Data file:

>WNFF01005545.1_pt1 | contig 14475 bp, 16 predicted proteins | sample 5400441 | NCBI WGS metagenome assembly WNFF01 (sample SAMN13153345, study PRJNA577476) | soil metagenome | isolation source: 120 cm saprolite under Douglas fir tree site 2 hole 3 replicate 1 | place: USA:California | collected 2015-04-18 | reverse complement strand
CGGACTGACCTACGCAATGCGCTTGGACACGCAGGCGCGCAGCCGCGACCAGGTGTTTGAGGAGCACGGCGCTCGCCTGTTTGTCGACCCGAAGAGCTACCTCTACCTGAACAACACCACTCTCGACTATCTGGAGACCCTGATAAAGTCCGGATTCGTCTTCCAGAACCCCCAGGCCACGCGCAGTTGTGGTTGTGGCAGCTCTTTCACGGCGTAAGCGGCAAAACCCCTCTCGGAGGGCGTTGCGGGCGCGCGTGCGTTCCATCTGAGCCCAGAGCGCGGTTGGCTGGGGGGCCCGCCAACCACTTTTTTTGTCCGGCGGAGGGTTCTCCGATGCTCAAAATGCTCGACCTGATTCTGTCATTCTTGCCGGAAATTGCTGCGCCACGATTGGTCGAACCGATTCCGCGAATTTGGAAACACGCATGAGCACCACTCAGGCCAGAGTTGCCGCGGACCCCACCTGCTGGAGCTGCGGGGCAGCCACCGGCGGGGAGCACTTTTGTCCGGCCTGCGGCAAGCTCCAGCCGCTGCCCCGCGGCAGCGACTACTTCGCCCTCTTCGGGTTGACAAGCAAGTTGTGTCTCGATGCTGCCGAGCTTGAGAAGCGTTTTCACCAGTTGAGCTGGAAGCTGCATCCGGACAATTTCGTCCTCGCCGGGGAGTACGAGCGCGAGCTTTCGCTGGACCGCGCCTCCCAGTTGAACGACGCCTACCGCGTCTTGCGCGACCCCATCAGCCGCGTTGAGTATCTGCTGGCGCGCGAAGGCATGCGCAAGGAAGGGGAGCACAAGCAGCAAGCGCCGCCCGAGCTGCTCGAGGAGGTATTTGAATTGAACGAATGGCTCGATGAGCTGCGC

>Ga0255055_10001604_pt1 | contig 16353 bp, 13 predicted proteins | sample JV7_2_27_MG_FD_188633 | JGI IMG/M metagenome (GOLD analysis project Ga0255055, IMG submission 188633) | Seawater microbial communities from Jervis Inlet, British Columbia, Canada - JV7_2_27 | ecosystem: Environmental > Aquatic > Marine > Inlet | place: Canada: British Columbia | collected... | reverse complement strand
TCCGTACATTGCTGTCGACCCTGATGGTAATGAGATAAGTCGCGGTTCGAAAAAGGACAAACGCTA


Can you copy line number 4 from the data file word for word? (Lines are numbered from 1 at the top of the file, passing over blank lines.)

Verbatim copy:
TCCGTACATTGCTGTCGACCCTGATGGTAATGAGATAAGTCGCGGTTCGAAAAAGGACAAACGCTA